The museum also hosts an adults' only event every third Friday of the month with live demos, a bar and music.
7. Make some music at one of the nation's top museums.
The Musical Instrument Museum is the No. 1-rated activity in Phoenix on TripAdvisor. Just seven years old, the museum houses more than 6,500 musical instruments and memorabilia from John Lennon, Elvis Presley and Taylor Swift.
The Experience Gallery lets you try different instruments from around the world -- from a gong to a Burmese harp.
You're Out (of Phoenix): Daytrips and Road Trips
8. Fill up your Instagram in Red Rock country.
Postcard-perfect vistas of red rocks await visitors in Sedona, just two hours north of Phoenix. Hike to famous red rock formations like Devil's Bridge Trail or Soldier Pass Arches -- all in Red Rock State Park. The more adventurous may want to go off-road with a Pink Jeep Tour excursion, though beware a bumpy adventure lies ahead.
Apart from its natural beauty, Sedona is regarded by American Indians as a sacred place for healing and spiritual renewal. Experience the energy vortexes with a guided tour, or explore your spirituality with an aura reading.
9. Visit one of the best-preserved cliff dwellings in America.
Hidden in the Mesa Verde hills, about 26 miles south of Sedona, are the ancient cliff dwellings of Montezuma Castle National Monument. Built in the 1100s by the Sinagua people, the dwelling is no longer accessible to visitors, but you can walk to the base along a well-paved trail.
Families can make it an interactive experience with free junior ranger workbooks for kids 14 and under, available at the visitor center, and free ranger-led bird walks on the first and third Saturday of each month. The site is managed by the U.S. National Park Service and requires a $10 entry fee per person.
10. Party on the lake, houseboat-style.
Make sure to check out the world's largest natural bridge, Rainbow Bridge, on Lake Powell and the famous London Bridge brought to Havasu from the Thames -- that's right, all the way from England.
11. Give Tucson the old college try.
Tucson is about two hours south of Phoenix, and you can get your cacti fix at Saguaro National Park on the way.
Downtown Tucson is modern with some history sprinkled in -- think 150-year-old buildings, cocktails in the historic Hotel Congress, hip boutiques and coffee shops near the University of Arizona campus and year-round alfresco dining in Main Gate Square.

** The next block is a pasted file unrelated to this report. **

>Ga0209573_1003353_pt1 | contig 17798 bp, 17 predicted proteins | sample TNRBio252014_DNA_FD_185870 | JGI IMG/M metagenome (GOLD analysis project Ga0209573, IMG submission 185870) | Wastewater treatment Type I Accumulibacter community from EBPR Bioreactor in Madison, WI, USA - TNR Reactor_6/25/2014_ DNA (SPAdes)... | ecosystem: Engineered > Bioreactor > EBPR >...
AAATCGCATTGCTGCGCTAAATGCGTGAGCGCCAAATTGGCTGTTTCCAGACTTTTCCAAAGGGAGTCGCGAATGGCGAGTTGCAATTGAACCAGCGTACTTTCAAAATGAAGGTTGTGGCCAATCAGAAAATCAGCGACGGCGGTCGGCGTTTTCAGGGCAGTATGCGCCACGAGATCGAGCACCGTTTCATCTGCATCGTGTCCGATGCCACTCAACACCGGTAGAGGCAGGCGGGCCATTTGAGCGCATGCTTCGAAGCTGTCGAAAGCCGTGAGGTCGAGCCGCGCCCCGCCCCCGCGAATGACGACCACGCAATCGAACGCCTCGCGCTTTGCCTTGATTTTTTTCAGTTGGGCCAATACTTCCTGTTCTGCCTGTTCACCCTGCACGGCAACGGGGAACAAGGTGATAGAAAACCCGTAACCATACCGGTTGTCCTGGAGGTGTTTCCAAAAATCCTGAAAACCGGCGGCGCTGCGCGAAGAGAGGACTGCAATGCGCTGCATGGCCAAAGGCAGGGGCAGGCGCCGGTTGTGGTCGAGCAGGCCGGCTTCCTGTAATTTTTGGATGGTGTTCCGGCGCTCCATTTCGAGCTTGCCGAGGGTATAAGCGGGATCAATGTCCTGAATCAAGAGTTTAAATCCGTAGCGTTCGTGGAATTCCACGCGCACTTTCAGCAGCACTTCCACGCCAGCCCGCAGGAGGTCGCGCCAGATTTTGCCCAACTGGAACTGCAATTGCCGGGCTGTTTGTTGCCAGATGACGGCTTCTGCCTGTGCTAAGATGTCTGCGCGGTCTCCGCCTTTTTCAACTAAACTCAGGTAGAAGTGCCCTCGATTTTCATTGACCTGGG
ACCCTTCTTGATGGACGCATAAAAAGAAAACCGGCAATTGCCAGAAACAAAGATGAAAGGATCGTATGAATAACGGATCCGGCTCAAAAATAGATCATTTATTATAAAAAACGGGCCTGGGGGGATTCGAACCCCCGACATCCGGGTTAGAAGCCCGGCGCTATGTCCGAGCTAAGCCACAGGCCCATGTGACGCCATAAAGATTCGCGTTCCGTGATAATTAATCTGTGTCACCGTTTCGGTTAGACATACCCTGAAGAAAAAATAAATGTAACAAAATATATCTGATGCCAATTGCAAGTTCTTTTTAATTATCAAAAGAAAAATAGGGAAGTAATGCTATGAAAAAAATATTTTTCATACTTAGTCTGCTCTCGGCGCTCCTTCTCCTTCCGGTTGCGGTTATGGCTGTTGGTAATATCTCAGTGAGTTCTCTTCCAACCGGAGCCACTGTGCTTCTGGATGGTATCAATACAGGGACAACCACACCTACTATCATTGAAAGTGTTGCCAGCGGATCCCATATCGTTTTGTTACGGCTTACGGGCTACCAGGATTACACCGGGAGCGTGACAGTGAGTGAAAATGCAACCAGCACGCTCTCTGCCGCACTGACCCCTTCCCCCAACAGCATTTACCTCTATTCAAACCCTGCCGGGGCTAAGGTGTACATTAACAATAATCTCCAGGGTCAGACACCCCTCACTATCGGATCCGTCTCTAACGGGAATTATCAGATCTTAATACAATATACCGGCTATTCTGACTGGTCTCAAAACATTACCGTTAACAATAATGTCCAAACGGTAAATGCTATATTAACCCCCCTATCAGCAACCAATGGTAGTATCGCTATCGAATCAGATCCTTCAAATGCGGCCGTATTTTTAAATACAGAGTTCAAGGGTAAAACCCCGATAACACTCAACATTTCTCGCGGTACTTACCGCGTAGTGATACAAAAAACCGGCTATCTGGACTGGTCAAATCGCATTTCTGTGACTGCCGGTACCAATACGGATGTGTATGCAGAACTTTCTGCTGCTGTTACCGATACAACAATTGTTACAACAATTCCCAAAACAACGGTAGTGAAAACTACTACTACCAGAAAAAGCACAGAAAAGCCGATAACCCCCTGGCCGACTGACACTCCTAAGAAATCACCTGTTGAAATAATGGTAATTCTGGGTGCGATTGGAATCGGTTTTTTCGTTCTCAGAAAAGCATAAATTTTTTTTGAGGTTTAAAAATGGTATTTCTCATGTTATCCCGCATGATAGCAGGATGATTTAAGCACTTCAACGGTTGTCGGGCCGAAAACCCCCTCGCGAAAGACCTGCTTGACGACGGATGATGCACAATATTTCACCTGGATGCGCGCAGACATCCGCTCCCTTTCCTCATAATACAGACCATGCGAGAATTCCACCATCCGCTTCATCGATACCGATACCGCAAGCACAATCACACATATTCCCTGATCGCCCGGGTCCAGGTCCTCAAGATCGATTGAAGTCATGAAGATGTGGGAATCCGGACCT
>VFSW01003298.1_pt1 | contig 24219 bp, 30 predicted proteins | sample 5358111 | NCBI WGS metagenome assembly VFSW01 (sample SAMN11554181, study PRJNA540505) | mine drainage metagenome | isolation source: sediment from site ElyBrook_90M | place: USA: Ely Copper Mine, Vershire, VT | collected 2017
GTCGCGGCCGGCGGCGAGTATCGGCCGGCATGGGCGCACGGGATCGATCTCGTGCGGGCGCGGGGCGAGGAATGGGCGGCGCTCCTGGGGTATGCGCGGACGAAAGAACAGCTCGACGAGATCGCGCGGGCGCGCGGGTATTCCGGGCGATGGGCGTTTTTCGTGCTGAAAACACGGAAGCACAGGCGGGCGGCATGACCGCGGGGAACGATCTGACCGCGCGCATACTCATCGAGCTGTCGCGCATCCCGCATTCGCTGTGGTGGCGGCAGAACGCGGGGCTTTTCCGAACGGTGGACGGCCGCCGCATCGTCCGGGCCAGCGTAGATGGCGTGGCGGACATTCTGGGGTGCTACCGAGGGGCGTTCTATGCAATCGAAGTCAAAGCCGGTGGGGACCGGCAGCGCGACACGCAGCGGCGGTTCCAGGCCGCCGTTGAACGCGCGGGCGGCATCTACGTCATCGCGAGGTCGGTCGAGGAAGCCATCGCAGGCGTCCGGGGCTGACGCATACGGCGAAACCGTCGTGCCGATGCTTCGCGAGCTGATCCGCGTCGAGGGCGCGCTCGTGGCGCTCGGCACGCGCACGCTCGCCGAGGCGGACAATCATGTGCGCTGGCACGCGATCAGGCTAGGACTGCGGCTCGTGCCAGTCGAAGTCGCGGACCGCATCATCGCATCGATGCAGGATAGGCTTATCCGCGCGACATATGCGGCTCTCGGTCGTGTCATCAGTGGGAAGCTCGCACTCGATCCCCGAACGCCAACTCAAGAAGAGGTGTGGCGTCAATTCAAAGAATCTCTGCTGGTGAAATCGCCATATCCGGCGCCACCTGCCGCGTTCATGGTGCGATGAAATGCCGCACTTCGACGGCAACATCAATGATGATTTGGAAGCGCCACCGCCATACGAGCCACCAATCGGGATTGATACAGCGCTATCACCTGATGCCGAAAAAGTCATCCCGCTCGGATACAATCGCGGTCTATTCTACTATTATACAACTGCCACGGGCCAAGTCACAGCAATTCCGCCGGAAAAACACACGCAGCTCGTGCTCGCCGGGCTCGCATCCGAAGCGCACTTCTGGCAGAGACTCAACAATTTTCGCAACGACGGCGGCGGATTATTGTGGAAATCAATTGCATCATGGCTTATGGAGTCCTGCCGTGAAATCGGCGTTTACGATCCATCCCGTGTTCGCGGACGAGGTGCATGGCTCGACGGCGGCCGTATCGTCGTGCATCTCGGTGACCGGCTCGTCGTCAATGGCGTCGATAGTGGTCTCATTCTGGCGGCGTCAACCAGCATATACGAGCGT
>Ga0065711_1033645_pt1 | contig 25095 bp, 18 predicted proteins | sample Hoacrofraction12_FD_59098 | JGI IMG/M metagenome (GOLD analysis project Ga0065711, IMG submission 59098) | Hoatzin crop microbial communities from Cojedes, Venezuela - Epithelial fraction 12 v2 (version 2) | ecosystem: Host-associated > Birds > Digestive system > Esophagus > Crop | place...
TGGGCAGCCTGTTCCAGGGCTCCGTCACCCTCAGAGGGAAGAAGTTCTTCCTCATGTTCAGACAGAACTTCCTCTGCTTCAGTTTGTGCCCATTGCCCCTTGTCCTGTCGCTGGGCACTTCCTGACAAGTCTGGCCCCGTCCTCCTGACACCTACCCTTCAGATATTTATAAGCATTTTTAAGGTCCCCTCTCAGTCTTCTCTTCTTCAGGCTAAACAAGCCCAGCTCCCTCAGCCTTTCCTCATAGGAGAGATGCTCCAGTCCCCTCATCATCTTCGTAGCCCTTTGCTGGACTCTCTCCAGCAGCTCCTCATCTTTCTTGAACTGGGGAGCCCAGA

Every spring, Arizonans come together to showcase their artisan crafts and locally sourced cuisines with more than 400 booths -- and live music -- as part of the Spring Street Fair (March 24-26).
12. Go deep to an airplane graveyard.
One of the world's largest non-government funded aviation and space museums in the world is in Tucson too, the Pima Air and Space Museum. You can even tour a literal aircraft boneyard at the nearby Davis-Monthan Air Force Base, home to more than 4,000 aircrafts from the likes of the U.S. Air Force, Army and NASA.
13. Wind back the clock to the Wild West.
Just beyond Tucson, in the National Historic Landmark town of Tombstone, Western legends Wyatt Earp and "Doc" Holliday once roamed the streets. This mining town shot to fame after the legendary gunfight at the O.K. Corral -- it even inspired a movie starring Kurt Russell and Val Kilmer.
The original courthouse, saloons and Southwestern shops along Allen Street have preserved that old town charm. Visitors can relive its glory days with daily live reenactments of shootouts on every corner or visit during Wild West Days (March 18-19) for street entertainment, a parade and the USO Canteen dance.
14. Cross the Grand Canyon off your bucket list.
This one doesn't need much explanation -- the Grand Canyon has to be seen to be believed. Plan to spend at least two days fully experiencing the natural wonder, which is about a four-hour drive from Phoenix.